Kansas City has yearned for a franchise player, in all honesty, since the days of George Brett. While no one realistically expects anyone within the Royals organization to put up career numbers that can parallel one of the greatest hitters of all time, is a glimmer of hope too much to ask for? Many great players have made their way to Kansas City; most of them sent packing before hitting the prime of their careers. Carlos Beltran, Johnny Damon, and Jermaine Dye are three names that make baseball fans in the Midwest cringe. Fans are generally very intelligent about the game, knowing that it’s a business first. At the time, trading away franchise-caliber players like those listed above normally came with decent rationalization. However, when basically all the players who came to Kansas City in return for these stars eventually flamed out without contributing very much, fans began to grow weary.
Let’s fast-forward to the present-day Royals. The annual Winter Meetings have wrapped up in Florida, and there has been a lot of talk of another mega-deal involving the biggest name in Kansas City, Zack Greinke. While nothing appears to be imminent, fans have seen this movie before, and it always ends the same. Chances are that Zack Greinke will be on his way out of town sooner, rather than later. After sending the 2009 A.L. Cy Young Award winner and the team’s most marketable player to another team, where does that leave the Royals franchise?
The most logical answer would be Billy Butler. He would be, by far, the best player remaining on the roster. Fans have been a little indifferent towards Butler, and rightfully so. He is looked highly upon for his above-average offensive numbers. After all, in just four years in the big leagues, he’s hitting just under .300, has finished in the top five in doubles the past two years, and he’s averaging 17 home runs and 84 runs batted in per season. Those are very respectable numbers. More importantly, he’s helped ease the blow of a disappointing stint from one time uber-prospect Alex Gordon. On the flip side, he’s seen primarily as a DH, which is odd for a player who is only 24 years old. That limits the flexibility of manager Ned Yost when setting his lineup, and could also prevent the team from bringing in a big-name veteran player down the road. One of the biggest things that drive fans crazy about Butler is his inept ability to avoid the double play ball. Butler grounded into 32 double plays in 2010, the most in the MLB.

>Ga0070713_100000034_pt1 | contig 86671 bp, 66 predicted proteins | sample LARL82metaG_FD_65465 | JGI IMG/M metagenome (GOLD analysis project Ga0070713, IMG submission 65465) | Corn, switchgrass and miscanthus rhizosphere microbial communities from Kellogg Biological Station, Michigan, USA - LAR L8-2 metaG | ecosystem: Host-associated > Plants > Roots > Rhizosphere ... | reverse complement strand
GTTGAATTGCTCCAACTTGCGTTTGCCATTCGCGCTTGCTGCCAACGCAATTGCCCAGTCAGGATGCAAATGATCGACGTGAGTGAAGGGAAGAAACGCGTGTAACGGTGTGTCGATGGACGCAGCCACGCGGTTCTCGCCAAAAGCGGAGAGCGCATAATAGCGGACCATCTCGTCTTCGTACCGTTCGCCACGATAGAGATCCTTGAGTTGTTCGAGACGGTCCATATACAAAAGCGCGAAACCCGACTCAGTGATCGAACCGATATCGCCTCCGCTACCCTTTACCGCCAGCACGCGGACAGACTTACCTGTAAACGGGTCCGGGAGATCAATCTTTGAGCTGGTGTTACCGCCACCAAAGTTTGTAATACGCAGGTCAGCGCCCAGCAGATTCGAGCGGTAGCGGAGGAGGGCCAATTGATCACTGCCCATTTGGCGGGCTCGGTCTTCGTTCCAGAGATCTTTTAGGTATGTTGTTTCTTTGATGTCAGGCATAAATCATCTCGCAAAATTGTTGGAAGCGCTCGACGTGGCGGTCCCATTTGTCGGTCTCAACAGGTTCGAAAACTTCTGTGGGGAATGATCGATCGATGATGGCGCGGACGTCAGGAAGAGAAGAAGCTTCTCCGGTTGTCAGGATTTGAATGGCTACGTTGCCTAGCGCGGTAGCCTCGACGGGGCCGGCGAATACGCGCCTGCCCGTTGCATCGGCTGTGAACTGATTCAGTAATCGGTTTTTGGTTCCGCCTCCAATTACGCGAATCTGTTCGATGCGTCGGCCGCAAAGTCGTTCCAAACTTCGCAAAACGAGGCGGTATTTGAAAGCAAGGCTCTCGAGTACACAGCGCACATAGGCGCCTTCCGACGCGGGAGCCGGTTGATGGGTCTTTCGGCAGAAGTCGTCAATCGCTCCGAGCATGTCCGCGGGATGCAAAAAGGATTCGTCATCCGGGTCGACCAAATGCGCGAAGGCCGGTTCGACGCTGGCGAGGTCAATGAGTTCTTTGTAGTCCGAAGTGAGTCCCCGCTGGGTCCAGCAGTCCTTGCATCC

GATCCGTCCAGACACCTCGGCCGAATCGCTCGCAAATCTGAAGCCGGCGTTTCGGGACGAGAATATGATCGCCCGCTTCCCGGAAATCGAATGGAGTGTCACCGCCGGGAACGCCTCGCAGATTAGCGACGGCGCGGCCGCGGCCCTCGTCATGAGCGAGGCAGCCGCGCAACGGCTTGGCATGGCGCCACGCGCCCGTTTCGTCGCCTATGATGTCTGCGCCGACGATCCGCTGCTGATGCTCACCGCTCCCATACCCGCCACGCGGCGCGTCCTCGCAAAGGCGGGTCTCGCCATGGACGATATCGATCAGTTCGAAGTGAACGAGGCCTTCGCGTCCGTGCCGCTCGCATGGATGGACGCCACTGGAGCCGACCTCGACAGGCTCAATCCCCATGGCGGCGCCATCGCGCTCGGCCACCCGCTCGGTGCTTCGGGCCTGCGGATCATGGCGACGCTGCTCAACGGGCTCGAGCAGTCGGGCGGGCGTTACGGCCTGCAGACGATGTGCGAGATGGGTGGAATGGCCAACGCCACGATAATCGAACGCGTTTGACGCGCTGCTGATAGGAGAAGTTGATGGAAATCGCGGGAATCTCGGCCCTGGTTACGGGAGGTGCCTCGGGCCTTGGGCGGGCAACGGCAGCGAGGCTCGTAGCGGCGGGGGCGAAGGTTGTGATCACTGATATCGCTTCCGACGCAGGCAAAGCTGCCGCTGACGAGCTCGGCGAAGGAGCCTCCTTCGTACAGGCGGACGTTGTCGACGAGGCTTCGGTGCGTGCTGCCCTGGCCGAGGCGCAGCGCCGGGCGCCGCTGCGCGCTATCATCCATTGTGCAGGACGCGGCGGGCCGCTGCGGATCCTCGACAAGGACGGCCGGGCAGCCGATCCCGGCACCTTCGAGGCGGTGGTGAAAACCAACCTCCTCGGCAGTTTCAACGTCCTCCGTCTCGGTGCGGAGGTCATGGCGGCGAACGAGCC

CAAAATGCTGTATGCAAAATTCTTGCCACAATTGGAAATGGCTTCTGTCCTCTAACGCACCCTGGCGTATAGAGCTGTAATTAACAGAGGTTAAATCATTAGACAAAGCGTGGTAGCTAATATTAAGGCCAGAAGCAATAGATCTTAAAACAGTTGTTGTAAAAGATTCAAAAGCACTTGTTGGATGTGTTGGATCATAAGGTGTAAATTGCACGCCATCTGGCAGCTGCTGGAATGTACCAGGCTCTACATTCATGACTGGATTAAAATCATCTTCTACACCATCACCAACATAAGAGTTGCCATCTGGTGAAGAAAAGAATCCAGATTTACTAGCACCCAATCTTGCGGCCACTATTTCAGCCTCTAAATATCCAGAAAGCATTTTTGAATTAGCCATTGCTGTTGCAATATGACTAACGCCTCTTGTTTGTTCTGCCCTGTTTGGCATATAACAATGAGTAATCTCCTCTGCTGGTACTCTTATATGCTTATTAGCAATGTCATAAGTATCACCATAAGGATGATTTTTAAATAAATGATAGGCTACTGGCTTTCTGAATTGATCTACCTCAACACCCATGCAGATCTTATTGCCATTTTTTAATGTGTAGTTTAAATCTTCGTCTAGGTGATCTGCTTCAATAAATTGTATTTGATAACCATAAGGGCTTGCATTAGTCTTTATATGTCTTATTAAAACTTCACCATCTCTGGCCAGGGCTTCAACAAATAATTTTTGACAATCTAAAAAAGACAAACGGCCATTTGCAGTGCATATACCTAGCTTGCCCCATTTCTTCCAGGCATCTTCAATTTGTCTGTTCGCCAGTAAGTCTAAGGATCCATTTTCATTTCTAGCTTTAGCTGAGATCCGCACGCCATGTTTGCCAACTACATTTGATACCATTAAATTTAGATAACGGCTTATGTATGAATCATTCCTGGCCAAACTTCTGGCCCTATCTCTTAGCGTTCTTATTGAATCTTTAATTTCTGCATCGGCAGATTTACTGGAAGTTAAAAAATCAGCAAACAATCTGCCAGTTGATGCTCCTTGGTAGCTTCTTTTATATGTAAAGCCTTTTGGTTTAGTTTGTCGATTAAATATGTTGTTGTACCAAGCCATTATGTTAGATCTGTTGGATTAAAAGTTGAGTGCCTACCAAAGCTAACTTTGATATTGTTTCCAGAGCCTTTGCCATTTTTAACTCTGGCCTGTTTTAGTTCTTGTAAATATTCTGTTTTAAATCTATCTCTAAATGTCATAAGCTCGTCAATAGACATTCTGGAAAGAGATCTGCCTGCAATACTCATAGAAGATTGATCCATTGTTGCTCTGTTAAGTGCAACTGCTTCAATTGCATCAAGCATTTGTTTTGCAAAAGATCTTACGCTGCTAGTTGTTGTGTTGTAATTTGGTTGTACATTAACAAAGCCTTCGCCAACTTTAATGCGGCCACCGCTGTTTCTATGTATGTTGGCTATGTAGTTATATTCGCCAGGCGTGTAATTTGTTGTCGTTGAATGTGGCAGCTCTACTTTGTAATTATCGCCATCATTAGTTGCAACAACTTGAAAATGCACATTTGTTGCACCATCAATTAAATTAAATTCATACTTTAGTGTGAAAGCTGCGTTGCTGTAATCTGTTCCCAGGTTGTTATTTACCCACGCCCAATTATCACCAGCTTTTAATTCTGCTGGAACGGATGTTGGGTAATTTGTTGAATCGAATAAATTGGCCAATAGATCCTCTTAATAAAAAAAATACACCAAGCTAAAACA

So, what can Royals fans expect from their young leader in 2011? That can be answered in one word: consistency. Butler will hit around .300, with 17-22 home runs, and 80-90 RBIs. That’s what he’s shown that he can do, and there is nothing wrong with those numbers, especially in a lineup that provides minimal protection.
The fact of the matter is that Billy Butler is not a “franchise player.” He’s a very capable hitter who will always be a great sidekick. The only problem is that there is no one else for Royals fans to look to for this upcoming season. This team has their Robin, but they are yearning for their Batman.
That’s only the case for now. Kansas City, quite possibly, has the deepest and most talented farm system in the league. Names like Mike Moustakas, Wil Myers and Eric Hosmer will soon be the talk of the town, and when they finally arrive, there will be one player greeting them with open arms, and that man will be Billy Butler. The Royals are looking to these three young players to be the cornerstones of what they are trying to build in Kansas City. The good thing for Billy Butler is that a team needs more than cornerstones to build a champion, and he is the epitome of a supporting brick.